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ASDWA Publishes New PFAS Laboratory Testing Primer and Technical Bulletin

ASDWA has published two new per- and polyfluoroalkyl substances (PFAS) documents entitled, “Laboratory Testing Primer for State Drinking Water Programs and Public Water Systems,” and “Technical Bulletin to Laboratories Reporting PFAS Analysis Using EPA Methods 533, 537, or 537.1.”

Lab Primer: The ASDWA PFAS Laboratory Testing Primer for State Drinking Water Programs and Public Water Systems was developed for ASDWA by the New Hampshire Drinking Water and Groundwater Bureau and reviewed by the Association of Public Health Laboratories (APHL) and multiple state drinking water, laboratory, and laboratory accreditation programs across the nation. It provides guidance on how state drinking water programs can work with laboratories to test PFAS in drinking water samples collected from public water systems. The document provides information on eight topics:

  1. Selecting an analytical method
  2. Finding a qualified laboratory
  3. Specifying a PFAS list and the form that each PFAS needs to be reported in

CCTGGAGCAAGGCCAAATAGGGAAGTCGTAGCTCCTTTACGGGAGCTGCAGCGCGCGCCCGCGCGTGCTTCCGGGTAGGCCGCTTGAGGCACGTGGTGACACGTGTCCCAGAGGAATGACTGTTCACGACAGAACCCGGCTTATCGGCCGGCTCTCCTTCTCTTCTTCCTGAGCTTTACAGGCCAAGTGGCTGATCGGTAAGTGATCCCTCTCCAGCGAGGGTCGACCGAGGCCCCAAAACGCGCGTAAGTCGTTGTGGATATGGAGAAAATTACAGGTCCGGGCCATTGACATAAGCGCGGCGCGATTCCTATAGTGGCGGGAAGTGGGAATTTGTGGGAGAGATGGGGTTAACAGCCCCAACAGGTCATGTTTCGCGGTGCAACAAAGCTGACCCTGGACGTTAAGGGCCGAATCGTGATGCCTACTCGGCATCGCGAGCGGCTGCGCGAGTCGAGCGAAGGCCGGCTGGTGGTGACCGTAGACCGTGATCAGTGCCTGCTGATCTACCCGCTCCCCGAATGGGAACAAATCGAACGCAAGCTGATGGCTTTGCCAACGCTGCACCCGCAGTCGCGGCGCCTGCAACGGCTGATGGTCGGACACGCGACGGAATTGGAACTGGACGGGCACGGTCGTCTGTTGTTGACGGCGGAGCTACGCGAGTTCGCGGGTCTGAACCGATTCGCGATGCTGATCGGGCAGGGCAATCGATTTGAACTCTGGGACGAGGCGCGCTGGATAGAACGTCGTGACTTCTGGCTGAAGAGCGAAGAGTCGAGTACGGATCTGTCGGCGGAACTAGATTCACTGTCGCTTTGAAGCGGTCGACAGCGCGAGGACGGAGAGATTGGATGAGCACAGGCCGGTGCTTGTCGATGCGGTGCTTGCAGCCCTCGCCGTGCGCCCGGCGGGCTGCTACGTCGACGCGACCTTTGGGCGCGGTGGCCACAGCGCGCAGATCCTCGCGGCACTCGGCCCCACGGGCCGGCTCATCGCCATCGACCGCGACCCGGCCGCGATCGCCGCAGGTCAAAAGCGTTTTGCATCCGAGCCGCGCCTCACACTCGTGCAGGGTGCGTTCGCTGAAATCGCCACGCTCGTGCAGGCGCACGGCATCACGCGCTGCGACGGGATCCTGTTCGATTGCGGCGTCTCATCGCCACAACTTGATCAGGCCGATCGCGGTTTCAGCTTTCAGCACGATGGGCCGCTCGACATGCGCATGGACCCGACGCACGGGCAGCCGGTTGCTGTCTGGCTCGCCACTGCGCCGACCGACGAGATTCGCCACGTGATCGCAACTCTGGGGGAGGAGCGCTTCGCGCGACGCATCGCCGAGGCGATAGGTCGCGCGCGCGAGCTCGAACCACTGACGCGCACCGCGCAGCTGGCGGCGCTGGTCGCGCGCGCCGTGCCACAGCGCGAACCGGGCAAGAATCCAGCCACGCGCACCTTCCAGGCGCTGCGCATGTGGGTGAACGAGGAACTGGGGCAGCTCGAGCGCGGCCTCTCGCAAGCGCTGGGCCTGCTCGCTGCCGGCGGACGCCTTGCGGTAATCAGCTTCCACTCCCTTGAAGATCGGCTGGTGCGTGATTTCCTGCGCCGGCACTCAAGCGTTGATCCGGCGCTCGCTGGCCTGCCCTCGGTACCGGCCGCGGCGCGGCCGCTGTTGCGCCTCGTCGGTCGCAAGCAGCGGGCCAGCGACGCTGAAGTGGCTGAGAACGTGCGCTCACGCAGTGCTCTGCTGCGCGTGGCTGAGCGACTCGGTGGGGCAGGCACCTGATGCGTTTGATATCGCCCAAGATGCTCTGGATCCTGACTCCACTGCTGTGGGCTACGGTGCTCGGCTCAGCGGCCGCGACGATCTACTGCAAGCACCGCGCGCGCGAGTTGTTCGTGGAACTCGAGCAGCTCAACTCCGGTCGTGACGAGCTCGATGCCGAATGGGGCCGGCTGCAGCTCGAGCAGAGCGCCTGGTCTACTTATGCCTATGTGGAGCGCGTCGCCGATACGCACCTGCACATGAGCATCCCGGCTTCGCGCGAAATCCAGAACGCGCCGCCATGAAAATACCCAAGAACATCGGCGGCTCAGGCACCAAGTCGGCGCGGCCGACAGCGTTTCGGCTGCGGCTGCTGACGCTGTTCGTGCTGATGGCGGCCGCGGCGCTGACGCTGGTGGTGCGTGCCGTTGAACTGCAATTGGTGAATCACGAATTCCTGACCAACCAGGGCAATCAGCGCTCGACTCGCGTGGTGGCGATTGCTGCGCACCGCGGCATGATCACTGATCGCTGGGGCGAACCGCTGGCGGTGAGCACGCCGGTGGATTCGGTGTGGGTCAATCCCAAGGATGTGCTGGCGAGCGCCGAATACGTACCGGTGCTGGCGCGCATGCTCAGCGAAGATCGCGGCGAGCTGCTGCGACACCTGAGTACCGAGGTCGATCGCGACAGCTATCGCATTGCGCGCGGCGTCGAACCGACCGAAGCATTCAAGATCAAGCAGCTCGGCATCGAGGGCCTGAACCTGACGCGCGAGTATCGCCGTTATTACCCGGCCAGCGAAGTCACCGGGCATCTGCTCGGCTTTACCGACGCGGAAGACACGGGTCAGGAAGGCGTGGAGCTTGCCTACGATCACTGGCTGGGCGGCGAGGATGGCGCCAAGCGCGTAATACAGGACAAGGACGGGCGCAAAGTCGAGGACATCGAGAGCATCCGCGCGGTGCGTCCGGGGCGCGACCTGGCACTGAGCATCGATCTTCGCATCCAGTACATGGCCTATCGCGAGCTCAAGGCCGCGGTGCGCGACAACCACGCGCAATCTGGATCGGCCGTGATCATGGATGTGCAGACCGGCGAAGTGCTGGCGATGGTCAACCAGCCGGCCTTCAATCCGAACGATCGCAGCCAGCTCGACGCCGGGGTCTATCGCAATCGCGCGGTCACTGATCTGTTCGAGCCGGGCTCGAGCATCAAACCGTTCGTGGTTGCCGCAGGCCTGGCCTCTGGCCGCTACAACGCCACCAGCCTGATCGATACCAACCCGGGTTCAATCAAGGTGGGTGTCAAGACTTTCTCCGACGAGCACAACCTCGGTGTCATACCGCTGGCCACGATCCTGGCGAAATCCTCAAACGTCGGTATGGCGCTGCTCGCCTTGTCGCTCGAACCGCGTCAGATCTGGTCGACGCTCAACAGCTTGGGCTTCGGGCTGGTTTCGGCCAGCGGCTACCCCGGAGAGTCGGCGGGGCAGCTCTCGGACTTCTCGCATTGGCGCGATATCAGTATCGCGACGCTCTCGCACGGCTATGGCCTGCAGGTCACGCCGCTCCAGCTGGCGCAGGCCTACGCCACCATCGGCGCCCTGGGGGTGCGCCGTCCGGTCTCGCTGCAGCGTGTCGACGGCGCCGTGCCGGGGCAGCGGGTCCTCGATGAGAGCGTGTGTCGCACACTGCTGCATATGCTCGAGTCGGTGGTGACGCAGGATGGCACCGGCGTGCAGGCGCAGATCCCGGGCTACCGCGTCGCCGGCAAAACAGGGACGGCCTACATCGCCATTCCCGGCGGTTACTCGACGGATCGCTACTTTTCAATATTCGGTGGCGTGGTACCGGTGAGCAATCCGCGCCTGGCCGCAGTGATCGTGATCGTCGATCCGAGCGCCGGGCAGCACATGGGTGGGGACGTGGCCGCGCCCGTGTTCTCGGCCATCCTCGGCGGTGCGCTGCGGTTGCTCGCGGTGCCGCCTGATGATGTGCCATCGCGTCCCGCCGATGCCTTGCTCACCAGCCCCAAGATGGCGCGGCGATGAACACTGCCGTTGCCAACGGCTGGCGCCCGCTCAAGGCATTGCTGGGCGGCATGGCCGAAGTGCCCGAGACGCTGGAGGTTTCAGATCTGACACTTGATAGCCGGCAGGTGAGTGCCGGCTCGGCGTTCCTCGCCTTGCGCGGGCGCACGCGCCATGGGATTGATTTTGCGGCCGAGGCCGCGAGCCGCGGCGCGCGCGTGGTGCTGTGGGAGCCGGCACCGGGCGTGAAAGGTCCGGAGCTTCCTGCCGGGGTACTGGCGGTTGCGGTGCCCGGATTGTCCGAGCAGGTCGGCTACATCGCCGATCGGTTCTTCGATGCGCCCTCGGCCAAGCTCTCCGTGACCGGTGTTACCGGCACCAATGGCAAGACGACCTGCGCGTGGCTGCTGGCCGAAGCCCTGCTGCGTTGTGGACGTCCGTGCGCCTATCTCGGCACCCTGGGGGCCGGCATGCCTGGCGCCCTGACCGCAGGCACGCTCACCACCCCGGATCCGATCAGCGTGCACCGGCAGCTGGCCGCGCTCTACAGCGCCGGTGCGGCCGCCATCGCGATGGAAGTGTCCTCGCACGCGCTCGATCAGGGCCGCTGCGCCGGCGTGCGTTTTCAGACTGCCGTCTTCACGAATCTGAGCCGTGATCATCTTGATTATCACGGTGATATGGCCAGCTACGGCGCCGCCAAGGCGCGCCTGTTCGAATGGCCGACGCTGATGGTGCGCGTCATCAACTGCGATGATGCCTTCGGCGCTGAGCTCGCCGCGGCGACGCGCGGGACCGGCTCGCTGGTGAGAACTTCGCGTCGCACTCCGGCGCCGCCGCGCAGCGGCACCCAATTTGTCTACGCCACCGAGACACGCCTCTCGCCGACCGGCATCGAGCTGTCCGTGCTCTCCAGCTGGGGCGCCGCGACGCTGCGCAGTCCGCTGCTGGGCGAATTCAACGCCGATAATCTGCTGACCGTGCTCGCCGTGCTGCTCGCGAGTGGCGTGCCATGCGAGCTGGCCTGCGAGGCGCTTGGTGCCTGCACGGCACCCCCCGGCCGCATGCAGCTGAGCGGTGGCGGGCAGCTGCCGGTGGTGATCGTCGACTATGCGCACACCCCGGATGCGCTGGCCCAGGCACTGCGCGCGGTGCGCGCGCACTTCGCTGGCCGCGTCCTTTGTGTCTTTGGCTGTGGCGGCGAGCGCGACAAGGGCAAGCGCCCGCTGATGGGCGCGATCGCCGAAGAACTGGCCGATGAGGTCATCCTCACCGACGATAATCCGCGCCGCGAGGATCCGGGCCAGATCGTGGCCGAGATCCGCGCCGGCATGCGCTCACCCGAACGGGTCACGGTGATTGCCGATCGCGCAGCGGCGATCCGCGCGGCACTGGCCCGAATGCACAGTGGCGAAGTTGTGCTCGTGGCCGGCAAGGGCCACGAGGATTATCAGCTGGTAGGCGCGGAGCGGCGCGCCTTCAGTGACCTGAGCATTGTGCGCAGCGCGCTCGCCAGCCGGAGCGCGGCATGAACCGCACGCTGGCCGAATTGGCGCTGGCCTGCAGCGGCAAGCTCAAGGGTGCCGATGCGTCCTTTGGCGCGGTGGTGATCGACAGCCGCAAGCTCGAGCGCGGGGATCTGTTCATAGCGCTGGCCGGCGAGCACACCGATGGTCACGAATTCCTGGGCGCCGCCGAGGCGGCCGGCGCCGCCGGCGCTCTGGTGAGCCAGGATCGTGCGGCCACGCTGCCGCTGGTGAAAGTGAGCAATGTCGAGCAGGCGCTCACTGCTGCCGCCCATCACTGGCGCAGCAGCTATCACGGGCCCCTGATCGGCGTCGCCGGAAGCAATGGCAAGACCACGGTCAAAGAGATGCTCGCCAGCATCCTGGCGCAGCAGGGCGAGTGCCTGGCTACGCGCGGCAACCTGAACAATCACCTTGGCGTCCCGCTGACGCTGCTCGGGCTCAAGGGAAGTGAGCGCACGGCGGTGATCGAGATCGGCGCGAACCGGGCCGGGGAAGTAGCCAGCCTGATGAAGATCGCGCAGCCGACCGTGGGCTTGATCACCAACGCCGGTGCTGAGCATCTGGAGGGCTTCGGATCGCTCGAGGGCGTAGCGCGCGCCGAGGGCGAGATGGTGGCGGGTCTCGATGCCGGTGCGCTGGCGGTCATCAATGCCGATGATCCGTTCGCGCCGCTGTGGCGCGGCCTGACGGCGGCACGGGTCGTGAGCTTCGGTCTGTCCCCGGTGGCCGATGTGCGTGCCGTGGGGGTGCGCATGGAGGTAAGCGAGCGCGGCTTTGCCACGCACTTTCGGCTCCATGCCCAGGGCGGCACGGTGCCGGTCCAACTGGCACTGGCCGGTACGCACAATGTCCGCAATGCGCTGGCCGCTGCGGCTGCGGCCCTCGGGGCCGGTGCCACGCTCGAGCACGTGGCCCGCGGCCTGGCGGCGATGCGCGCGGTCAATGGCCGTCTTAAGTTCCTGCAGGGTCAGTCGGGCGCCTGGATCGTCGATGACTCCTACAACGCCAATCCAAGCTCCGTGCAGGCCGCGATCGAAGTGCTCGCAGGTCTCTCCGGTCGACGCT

4. Specifying reporting limits
  5. Sample collection procedures
  6. Technical issues that cause variability in testing results
  7. Interpreting results
  8. USEPA’s ongoing work to develop new analytical methods

Technical Bulletin: The ASDWA Technical Bulletin to Laboratories Reporting PFAS Analysis Using EPA Methods 533, 537, or 537.1 was developed in partnership with the APHL to alert laboratories to inconsistencies when reporting analytical results for PFAS. State drinking water and laboratory programs can share this bulletin with their laboratories to ensure that test reports and electronic data deliverables, including those submitted by subcontracted laboratories, are:

  • Following the EPA Reference Methods naming conventions for each PFAS form with the exact chemical name and CAS number
  • Using anionic and acid form names correctly, and not interchangeably
  • Addressing reporting issues with PFAS forms that share a common acronym or conversely, the same PFAS are named with different acronyms

For more information about PFAS and ASDWA’s PFAS efforts, go to www.asdwa.org/pfas.